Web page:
Saturday, 19 March 2016

Snowy owls love ice!

Snowy owls are distinctive and amazing birds living far north of the tree line in the latitude 60° north. Known to defend their nests against wolves, they have been estimated to eat around 1,600 lemmings a year each, and that's a lot of lemmings! For such a large bird it might be surprising to learn that so little was known about their winter movements however, this is all changing. Now Snowy owls are being tracked in great detail in "the most ambitious attempt ever to understand the winter ecology of Snowy Owls".

 Credit: David Hemmings of NaturesPhotoAdventures 

ProjectSNOWstorm is a fantastic collaboration between dozens of scientists and organizations and studies in great depth the dynamics of snowy owl movements and gives updates and maps of the movements of this often nomadic owl showing the great distances they can travel. Some owls seem very settled in their home area whereas others "...roam across hundreds of miles in a few weeks..." and ProjectSNOWstorm's data shows that "some snowy owls move out onto the frozen surface of the Great Lakes for weeks or months at a time, apparently hunting for waterfowl using the cracks that open and close endlessly between immense, wind-driven sheets of ice." Some even head north when the big freeze comes, "spending the winter on the frozen Arctic Ocean".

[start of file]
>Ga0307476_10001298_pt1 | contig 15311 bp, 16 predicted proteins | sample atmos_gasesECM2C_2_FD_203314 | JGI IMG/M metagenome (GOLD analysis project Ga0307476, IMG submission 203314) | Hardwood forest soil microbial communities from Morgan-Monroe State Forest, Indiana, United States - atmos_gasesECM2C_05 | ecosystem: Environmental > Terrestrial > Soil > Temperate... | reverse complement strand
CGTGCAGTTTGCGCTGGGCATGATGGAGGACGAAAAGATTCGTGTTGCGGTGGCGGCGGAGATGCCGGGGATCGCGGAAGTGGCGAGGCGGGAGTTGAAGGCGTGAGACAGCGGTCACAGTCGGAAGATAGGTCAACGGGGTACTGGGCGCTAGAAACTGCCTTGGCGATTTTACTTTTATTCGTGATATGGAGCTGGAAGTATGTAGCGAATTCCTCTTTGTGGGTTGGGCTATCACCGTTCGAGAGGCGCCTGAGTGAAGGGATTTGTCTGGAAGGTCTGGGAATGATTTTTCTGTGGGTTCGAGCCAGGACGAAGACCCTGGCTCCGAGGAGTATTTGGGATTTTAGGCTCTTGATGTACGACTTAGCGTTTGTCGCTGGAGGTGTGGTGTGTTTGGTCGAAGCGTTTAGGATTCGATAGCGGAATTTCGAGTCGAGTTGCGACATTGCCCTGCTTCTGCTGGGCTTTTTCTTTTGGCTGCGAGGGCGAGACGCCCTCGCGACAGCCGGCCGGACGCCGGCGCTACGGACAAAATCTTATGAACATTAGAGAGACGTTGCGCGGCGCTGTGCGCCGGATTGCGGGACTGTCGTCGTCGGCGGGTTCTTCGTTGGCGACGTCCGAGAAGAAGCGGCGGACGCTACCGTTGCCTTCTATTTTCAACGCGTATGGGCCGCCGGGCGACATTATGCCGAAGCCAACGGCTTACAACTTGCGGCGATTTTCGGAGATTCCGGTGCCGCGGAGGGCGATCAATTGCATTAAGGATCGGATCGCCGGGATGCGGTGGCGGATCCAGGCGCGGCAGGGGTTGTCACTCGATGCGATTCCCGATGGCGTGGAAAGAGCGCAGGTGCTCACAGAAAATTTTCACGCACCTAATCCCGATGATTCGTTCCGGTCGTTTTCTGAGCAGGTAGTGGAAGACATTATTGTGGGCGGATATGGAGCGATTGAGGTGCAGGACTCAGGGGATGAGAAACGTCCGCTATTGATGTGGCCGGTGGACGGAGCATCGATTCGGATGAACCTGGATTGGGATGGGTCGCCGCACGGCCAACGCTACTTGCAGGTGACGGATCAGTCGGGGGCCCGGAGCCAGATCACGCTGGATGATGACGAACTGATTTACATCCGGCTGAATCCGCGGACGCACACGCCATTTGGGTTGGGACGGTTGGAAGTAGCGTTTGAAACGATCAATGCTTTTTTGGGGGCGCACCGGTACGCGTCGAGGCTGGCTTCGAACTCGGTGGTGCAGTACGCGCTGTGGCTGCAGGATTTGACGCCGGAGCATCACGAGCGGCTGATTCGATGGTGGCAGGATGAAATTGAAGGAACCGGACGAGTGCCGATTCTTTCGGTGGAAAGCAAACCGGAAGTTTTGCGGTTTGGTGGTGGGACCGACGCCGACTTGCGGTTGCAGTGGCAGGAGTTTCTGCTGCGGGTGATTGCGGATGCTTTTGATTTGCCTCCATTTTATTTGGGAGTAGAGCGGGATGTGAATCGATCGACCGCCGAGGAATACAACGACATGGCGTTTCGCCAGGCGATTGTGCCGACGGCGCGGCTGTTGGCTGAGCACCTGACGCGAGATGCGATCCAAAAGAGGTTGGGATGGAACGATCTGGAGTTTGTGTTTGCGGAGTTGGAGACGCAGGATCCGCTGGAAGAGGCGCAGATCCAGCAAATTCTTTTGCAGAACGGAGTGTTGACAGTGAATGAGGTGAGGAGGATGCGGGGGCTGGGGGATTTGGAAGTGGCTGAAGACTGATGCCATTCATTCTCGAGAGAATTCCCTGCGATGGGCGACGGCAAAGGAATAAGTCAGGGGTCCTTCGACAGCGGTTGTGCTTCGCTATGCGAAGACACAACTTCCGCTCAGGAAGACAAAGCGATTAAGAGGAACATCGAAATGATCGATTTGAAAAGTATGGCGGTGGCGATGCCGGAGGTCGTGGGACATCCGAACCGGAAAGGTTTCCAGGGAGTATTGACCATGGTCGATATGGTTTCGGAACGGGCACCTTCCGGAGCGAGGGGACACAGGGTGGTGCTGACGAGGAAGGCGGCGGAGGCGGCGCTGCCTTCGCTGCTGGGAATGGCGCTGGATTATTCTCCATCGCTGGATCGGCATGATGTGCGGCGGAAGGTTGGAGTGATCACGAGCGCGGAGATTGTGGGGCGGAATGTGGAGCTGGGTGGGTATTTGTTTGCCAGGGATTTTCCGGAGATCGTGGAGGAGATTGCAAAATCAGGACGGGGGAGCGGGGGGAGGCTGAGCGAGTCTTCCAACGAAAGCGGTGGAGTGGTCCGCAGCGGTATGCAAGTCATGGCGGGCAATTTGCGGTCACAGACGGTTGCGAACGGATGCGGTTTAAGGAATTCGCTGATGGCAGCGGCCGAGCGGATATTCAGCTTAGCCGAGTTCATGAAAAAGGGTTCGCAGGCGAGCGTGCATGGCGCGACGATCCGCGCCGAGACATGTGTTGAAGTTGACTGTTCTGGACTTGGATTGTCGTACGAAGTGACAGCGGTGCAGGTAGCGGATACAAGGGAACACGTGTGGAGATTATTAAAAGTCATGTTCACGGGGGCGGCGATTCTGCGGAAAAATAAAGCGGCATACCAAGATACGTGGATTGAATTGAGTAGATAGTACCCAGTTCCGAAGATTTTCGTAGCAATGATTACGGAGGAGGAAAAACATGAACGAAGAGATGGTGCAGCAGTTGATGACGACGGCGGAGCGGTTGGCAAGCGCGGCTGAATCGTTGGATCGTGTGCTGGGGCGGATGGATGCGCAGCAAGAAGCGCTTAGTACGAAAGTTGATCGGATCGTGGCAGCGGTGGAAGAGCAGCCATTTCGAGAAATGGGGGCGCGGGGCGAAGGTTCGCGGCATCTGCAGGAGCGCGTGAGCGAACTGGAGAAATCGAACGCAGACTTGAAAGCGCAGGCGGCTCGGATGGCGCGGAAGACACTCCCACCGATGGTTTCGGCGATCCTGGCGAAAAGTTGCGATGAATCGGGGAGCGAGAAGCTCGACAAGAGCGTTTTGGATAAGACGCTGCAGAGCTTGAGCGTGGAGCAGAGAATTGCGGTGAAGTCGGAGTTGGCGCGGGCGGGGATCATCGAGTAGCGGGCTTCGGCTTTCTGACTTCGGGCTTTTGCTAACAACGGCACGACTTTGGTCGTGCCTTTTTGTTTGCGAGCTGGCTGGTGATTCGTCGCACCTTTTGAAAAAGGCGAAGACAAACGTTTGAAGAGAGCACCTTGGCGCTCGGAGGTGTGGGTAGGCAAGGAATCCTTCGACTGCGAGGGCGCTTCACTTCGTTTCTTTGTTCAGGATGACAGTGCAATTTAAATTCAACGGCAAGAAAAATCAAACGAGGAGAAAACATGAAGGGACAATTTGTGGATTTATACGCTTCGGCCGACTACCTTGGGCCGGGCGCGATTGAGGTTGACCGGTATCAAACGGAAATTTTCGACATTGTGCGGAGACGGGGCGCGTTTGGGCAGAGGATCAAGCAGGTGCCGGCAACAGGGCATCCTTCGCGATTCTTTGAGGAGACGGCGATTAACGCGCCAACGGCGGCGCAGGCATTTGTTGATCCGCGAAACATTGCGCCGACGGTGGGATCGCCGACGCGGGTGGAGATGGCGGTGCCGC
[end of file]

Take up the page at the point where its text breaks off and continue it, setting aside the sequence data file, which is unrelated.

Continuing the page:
With permission of ProjectSNOWstorm

Doodle-like tracks on Hudson Bay show where a snowy owl was riding an iceberg, pushed in great loops by wind and tide. (Project SNOWstorm and Google Earth).
Credit: Bert de Tilly